“Dawes Arboretum” has been spelled out in hedges near Dawes Lake.
Stairs leading up to the observation deck.
Dawes Lake
Bridge leading to the island in Dawes Lake

During the summer colorful dragonflies dart around the lake.

Calico pennant dragonfly (Celithemis elisa)

According to the Dawes Arboretum FAQ, members of the Dawes Arboretum are allowed to do catch-and-release fishing in Dawes Lake; however, when we were there last summer there was a sign saying that fishing had been suspended in order for some research to be conducted at the lake. I’m not sure what the current policy is.

Near the Forest

Below you can see part of the one-lane, one-way road that winds its way throughout Dawes Arboretum. You can see most of the park’s highlights by touring it via car. There are many spots along the way where you can park, look around, then get back in the car and carry on your tour.

Road leading into the woods

On the other hand if you are up for a walk, it’s very pleasant to hike through the shady woods on a hot, sunny day.

Trail through woods

To the east of this trail there is a side trail leading to a pioneer cemetery, known as the Beard-Green cemetery. There are a number of veterans of the Revolutionary War who are buried here.

Some memorial stones in the Beard-Green cemetery

To the west of this woodland trail is a side trail leading to a log cabin.

Log cabin
Formal Gardens

Besides beautiful flowers, the formal gardens include arbors, fountains, and bird feeders.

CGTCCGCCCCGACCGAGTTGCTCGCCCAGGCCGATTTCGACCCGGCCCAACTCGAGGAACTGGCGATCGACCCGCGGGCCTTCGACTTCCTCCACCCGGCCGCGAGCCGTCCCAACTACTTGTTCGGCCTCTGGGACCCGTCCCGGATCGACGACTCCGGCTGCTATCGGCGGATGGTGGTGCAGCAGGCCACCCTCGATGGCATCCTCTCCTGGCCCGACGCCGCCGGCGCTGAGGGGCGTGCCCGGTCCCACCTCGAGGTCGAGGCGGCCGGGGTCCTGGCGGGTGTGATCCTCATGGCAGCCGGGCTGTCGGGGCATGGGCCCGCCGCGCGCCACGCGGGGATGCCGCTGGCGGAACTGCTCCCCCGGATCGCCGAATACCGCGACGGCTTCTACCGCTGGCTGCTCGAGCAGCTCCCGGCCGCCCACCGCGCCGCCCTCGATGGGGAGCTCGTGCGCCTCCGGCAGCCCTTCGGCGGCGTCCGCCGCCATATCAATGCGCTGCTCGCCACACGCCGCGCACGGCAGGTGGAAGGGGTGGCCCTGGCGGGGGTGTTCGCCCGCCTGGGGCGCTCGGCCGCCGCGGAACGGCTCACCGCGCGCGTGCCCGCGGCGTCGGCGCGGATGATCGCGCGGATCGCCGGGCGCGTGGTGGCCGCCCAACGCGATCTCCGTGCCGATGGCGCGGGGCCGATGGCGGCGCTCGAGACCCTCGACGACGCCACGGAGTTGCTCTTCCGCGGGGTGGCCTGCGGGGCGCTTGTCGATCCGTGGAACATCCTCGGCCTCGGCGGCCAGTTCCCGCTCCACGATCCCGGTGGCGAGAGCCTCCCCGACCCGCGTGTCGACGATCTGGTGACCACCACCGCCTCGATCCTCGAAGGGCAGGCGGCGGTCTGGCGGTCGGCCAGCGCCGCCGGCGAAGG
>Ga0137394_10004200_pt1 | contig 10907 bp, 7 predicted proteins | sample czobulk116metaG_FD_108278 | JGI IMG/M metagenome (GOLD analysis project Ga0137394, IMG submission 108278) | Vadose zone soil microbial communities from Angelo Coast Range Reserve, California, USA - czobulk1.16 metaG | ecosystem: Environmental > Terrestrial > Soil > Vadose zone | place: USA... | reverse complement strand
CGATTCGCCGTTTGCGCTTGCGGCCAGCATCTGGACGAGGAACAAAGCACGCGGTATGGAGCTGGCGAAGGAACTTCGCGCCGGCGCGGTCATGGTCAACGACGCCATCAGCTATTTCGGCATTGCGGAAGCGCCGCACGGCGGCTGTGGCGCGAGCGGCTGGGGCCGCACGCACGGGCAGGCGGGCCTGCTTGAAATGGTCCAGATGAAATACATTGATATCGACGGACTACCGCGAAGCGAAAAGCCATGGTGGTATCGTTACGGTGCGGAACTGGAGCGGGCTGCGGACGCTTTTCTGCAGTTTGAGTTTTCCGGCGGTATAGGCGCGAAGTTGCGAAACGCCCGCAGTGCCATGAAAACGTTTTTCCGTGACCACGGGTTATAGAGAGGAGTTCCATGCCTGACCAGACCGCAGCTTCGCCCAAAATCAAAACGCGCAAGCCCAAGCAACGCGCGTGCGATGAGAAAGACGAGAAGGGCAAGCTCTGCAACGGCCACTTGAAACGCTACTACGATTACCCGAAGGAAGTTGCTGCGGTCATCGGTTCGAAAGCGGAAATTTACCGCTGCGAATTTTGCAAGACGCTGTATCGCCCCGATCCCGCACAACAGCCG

St. John’s Wort (Hypericum perforatum)
Bee on Rhododendron blossoms
The Trees

What would an arboretum be without trees? Signs posted nearby many of the trees identify which species they are. There are both native, Ohio trees, plus exotic trees from all over the world. In the spring the blossoms are just beautiful.

Cherry blossoms, I think…
Red maple in blossom
Tree in bud
This holly tree was one of many specimen’s in the area known as “Holly Hill.”

The arboretum features numerous public events during the year including a winter luminary display, maple syrup making, and many educational events for both adults and children.

Maple syrup

Dawes Arboretum schedules a number of educational events. Among them is an annual maple syrup festival. In 2015 this will be held the first couple weeks of March (at the beginning of each year we list maple syrup events taking place across the state).

Tapping trees to make maple syrup
Demonstration of pioneer kettle that might be used to boil tree sap down to create maple syrup.
Additional information

  • Address: 7770 Jacksontown Rd., Newark, Ohio 43056
  • GPS Coordinates: 39.9801353,-82.4152905
  • Google Maps: View on map or get directions

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© Deborah Platt, Robert Platt and 2012 to 2021

2 thoughts on “Dawes Arboretum

  1. If you’ve never walked the trails on the east side of Route 13, be sure to do so someday. That part of the Arboretum is much wilder, and there are never many people there (I’ve been there a number of times and have rarely seen anybody else). In order to hike there, you need official “permission,” so check in at the Visitors’ Center both before and after your hike.